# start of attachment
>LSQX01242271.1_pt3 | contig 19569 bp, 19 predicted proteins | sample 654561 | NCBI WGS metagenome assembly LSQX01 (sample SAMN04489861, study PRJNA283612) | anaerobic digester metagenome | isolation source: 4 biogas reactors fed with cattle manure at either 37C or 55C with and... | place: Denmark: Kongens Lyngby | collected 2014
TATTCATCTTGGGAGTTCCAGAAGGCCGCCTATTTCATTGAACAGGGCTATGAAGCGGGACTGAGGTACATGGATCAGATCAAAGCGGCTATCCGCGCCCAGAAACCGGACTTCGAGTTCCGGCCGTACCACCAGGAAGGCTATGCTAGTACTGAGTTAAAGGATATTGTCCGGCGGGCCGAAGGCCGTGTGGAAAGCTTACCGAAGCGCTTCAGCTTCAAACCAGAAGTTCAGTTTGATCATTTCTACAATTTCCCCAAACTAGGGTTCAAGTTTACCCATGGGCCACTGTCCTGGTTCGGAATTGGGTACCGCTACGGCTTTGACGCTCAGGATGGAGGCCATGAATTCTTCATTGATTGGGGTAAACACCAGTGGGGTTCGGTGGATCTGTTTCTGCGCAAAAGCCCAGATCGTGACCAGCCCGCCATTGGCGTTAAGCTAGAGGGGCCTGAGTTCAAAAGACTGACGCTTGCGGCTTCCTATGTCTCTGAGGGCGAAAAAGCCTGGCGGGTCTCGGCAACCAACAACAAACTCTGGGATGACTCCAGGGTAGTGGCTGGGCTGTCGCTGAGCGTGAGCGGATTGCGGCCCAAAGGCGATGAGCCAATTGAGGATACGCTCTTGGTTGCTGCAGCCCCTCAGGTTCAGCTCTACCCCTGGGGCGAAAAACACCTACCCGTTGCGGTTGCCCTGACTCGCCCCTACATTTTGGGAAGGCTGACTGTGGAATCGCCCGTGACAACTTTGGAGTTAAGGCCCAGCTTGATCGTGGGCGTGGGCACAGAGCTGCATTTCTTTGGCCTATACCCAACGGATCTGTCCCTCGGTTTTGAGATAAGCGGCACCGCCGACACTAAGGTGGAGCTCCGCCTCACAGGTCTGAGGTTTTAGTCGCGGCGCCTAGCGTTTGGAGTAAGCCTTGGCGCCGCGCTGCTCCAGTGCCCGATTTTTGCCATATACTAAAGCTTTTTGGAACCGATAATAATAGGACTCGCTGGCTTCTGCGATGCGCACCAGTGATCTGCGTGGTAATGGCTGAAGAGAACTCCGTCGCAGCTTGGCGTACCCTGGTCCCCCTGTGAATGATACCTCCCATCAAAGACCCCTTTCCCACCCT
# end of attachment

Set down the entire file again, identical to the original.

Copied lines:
>LSQX01242271.1_pt3 | contig 19569 bp, 19 predicted proteins | sample 654561 | NCBI WGS metagenome assembly LSQX01 (sample SAMN04489861, study PRJNA283612) | anaerobic digester metagenome | isolation source: 4 biogas reactors fed with cattle manure at either 37C or 55C with and... | place: Denmark: Kongens Lyngby | collected 2014
TATTCATCTTGGGAGTTCCAGAAGGCCGCCTATTTCATTGAACAGGGCTATGAAGCGGGACTGAGGTACATGGATCAGATCAAAGCGGCTATCCGCGCCCAGAAACCGGACTTCGAGTTCCGGCCGTACCACCAGGAAGGCTATGCTAGTACTGAGTTAAAGGATATTGTCCGGCGGGCCGAAGGCCGTGTGGAAAGCTTACCGAAGCGCTTCAGCTTCAAACCAGAAGTTCAGTTTGATCATTTCTACAATTTCCCCAAACTAGGGTTCAAGTTTACCCATGGGCCACTGTCCTGGTTCGGAATTGGGTACCGCTACGGCTTTGACGCTCAGGATGGAGGCCATGAATTCTTCATTGATTGGGGTAAACACCAGTGGGGTTCGGTGGATCTGTTTCTGCGCAAAAGCCCAGATCGTGACCAGCCCGCCATTGGCGTTAAGCTAGAGGGGCCTGAGTTCAAAAGACTGACGCTTGCGGCTTCCTATGTCTCTGAGGGCGAAAAAGCCTGGCGGGTCTCGGCAACCAACAACAAACTCTGGGATGACTCCAGGGTAGTGGCTGGGCTGTCGCTGAGCGTGAGCGGATTGCGGCCCAAAGGCGATGAGCCAATTGAGGATACGCTCTTGGTTGCTGCAGCCCCTCAGGTTCAGCTCTACCCCTGGGGCGAAAAACACCTACCCGTTGCGGTTGCCCTGACTCGCCCCTACATTTTGGGAAGGCTGACTGTGGAATCGCCCGTGACAACTTTGGAGTTAAGGCCCAGCTTGATCGTGGGCGTGGGCACAGAGCTGCATTTCTTTGGCCTATACCCAACGGATCTGTCCCTCGGTTTTGAGATAAGCGGCACCGCCGACACTAAGGTGGAGCTCCGCCTCACAGGTCTGAGGTTTTAGTCGCGGCGCCTAGCGTTTGGAGTAAGCCTTGGCGCCGCGCTGCTCCAGTGCCCGATTTTTGCCATATACTAAAGCTTTTTGGAACCGATAATAATAGGACTCGCTGGCTTCTGCGATGCGCACCAGTGATCTGCGTGGTAATGGCTGAAGAGAACTCCGTCGCAGCTTGGCGTACCCTGGTCCCCCTGTGAATGATACCTCCCATCAAAGACCCCTTTCCCACCCT